A downgrade, but still absolutely worth playing
It’s as if we slipped into some alternate dimension. The long-awaited Plants vs. Zombies 2 went straight to mobile, passing over PC fans, and while it wasn’t bad — not at all — I sure lost interest.
Instead, it’s PopCap’s third-person multiplayer shooter Plants vs. Zombies: Garden Warfare, a thing which inexplicably exists, that has been dominating my free time. And I do mean dominating.
Chris reviewed the Xbox One version, but I’ve been wanting to share my thoughts on the cheaper, less-pretty Xbox 360 version since not nearly enough of you are playing Garden Warfare.
Plants vs. Zombies: Garden Warfare(PC, Xbox 360 [tested], Xbox One)Developer:PopCap GamesPublisher:Electronic ArtsReleased: February 25, 2014 (Xbox 360, Xbox One) / TBA (PC)MSRP:$39.99 (Xbox One) / $29.99 (Xbox 360)
Now, Chris already went over the primary differences between the Xbox One and Xbox 360 versions in his review. Let’s dig into those and other inconsistencies in-depth.
The big disappointment on Xbox 360 is a lack of split-screen cooperative play in the Garden Ops base defense mode. Even then, its implementation on Xbox One left a lot to be desired: co-op is only playable offline and player two can’t earn coins, the currency of unlocks in Garden Warfare, or Xbox Live Achievements, the currency of life. A shame to have no co-op on 360 nonetheless.
Another lost feature is SmartGlass support. Xbox One players can influence matches from an all-seeing, all-knowing overhead view in Boss Mode. It’s essentially Commander Mode from Battlefield 4, which I found to be way less entertaining than simply playing as an on-the-ground soldier. I’m sure it’s the same with Garden Warfare — fun for a few rounds and that’s it.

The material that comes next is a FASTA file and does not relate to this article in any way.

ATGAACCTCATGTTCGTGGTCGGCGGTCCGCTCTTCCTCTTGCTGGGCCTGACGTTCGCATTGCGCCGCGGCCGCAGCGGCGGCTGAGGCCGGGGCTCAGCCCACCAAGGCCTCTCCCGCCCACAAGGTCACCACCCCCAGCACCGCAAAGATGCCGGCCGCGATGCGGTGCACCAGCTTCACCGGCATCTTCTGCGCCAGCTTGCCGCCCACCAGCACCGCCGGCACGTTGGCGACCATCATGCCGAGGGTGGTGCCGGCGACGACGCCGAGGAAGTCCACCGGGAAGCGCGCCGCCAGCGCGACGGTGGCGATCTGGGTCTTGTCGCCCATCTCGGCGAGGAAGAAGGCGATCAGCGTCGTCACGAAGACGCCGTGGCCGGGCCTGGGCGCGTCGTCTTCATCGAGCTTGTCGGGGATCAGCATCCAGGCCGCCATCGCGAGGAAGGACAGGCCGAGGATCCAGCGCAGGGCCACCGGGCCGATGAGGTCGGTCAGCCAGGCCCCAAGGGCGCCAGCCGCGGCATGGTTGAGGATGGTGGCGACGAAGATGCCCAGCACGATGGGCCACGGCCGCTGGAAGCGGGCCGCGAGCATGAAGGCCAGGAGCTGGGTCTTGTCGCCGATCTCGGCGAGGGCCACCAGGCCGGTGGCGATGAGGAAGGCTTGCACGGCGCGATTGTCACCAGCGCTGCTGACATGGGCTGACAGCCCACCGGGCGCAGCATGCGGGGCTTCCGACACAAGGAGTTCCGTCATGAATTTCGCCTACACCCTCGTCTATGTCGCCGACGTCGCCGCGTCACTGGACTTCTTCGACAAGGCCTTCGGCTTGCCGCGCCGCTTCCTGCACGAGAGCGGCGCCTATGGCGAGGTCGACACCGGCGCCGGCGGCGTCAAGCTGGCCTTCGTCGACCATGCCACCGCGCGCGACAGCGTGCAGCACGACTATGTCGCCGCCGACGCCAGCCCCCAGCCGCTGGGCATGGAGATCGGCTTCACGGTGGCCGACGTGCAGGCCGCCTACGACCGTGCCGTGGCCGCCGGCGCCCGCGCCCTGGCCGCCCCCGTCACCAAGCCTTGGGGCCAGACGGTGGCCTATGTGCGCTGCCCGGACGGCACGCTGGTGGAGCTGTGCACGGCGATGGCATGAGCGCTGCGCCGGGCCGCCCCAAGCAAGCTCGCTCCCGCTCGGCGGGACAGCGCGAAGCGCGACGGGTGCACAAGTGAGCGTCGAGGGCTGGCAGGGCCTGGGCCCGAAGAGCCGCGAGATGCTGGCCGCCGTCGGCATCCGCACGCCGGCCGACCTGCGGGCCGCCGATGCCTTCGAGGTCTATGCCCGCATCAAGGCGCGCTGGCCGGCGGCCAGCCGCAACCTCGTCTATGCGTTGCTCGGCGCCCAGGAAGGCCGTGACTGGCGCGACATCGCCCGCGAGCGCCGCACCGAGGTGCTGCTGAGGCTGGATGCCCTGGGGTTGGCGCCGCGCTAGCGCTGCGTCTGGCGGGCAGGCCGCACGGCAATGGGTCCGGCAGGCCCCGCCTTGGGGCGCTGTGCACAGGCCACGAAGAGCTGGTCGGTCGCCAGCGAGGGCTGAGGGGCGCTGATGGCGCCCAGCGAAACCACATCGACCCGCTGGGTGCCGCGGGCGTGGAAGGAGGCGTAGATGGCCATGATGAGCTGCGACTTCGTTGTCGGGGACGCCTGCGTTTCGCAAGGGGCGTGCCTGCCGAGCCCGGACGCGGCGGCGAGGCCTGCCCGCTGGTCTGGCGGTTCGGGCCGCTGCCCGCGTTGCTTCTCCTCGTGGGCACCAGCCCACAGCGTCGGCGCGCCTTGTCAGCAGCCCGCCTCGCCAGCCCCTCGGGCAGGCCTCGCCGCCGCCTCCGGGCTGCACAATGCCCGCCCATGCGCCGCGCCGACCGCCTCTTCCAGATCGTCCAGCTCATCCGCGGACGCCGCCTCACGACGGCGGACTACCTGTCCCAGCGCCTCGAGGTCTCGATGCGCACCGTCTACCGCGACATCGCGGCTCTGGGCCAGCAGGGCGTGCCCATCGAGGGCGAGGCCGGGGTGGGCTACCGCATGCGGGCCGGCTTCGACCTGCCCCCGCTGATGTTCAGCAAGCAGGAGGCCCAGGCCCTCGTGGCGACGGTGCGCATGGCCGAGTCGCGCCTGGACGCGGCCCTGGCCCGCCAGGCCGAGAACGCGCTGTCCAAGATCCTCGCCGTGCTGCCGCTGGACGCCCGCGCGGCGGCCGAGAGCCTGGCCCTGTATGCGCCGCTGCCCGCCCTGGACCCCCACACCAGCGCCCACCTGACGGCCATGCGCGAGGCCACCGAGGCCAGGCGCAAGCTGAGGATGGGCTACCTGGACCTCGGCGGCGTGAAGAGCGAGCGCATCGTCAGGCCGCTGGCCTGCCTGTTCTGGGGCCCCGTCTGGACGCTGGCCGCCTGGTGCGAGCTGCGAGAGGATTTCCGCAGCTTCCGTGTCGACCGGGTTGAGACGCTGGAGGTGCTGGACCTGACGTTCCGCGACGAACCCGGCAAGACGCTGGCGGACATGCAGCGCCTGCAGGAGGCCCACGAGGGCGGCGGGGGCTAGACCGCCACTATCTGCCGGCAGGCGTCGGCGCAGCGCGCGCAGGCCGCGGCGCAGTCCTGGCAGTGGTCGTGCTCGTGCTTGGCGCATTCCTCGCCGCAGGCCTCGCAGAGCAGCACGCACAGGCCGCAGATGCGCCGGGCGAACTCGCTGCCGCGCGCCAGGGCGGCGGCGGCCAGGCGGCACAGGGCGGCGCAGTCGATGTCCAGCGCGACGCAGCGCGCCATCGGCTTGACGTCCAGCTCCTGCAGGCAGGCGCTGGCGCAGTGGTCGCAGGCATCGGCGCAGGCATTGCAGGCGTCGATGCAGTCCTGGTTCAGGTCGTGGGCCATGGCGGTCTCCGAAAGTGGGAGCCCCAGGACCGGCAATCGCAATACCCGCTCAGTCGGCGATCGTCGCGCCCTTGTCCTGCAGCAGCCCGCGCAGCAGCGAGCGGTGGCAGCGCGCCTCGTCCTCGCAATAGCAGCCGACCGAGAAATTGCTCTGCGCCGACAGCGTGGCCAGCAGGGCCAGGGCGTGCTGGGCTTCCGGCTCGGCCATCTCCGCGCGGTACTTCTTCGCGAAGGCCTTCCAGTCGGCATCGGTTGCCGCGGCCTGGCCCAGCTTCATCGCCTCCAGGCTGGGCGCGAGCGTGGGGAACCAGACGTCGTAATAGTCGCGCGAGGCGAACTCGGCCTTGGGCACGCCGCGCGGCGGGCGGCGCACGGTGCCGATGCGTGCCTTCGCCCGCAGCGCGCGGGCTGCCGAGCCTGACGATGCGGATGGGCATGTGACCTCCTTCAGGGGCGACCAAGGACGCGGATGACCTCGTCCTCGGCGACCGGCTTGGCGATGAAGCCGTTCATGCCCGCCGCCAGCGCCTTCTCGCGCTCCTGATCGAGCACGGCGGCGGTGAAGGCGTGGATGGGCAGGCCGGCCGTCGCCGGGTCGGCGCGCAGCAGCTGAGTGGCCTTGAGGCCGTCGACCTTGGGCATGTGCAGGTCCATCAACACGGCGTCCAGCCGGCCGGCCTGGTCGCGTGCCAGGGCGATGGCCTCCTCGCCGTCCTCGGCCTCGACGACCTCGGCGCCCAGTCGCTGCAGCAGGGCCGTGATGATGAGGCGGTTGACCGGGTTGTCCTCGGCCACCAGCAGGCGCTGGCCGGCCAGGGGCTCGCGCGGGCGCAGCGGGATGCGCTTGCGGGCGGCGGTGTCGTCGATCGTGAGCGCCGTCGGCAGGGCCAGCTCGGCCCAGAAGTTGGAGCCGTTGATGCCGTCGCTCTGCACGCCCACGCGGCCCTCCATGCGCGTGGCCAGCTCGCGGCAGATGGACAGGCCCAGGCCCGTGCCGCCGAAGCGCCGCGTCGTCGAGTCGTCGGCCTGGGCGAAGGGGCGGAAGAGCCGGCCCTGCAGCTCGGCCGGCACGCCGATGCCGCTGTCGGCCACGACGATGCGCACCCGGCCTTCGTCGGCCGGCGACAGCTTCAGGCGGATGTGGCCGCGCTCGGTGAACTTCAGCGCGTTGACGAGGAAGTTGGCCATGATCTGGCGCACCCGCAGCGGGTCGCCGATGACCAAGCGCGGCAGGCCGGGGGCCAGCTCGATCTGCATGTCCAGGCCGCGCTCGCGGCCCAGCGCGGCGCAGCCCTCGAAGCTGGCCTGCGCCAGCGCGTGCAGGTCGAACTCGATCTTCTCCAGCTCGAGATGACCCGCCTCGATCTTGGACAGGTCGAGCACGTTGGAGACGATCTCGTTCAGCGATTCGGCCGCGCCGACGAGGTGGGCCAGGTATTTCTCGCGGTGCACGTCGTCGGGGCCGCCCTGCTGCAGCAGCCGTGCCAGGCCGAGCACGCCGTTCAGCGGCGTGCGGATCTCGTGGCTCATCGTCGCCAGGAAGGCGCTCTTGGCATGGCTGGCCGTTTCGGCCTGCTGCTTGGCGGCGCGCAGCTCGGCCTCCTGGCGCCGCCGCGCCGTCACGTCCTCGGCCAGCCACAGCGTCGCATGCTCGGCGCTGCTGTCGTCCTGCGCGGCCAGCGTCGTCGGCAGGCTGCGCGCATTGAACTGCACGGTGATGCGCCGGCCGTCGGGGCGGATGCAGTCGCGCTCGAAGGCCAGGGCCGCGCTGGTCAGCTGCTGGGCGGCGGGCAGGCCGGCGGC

Visual fidelity. The obvious one. While the game doesn’t look as good on Xbox 360, that’s not to say it doesn’t look good generally speaking. Garden Warfare uses the Frostbite 3 engine, after all. The attention to detail and personality present in character models is impressive.
There are issues with texture loading, however — when first entering maps, much of the environment will appear blurry until the textures “pop in.” While this isn’t always the case, when it happens, it’s ugly as sin and takes you out of the experience.
I can live with all of these just fine. My big issue with Garden Warfare, and the reason I wish I were playing on PC instead, is the time spent not playing the game due to load times.
Team Vanquish, a deathmatch mode in which plant and zombie teams race to 50 kills (err, knockouts), is usually over in less than ten minutes. Many of the matches I play take five to six minutes. Then you hit a loading screen and have to wait in the lobby for a full minute, followed by another load into the next match. This adds up. Gardens and Graveyards, the final, more tactical mode in Garden Warfare tends to last longer, thankfully.
With all of that said, I don’t feel like you can go wrong with any of the platforms. For its faults, the Xbox 360 game is $29.99, down from the Xbox One version’s $39.99 price point. And while Garden Warfare hasn’t been dated for PC yet, that’ll likely be the superior version in terms of performance. (If you don’t mind playing via Electronic Arts’ Origin, that is.)
Do you enjoy Mass Effect 3‘s multiplayer or count Team Fortress 2 among your favorite online games? This is worth looking into. And for those of you with children, Garden Warfare is an excellent choice if you aren’t comfortable with them playing more mature titles. But, for the love of all things holy, tell them to not permanently leave their mics on. Dumb kids…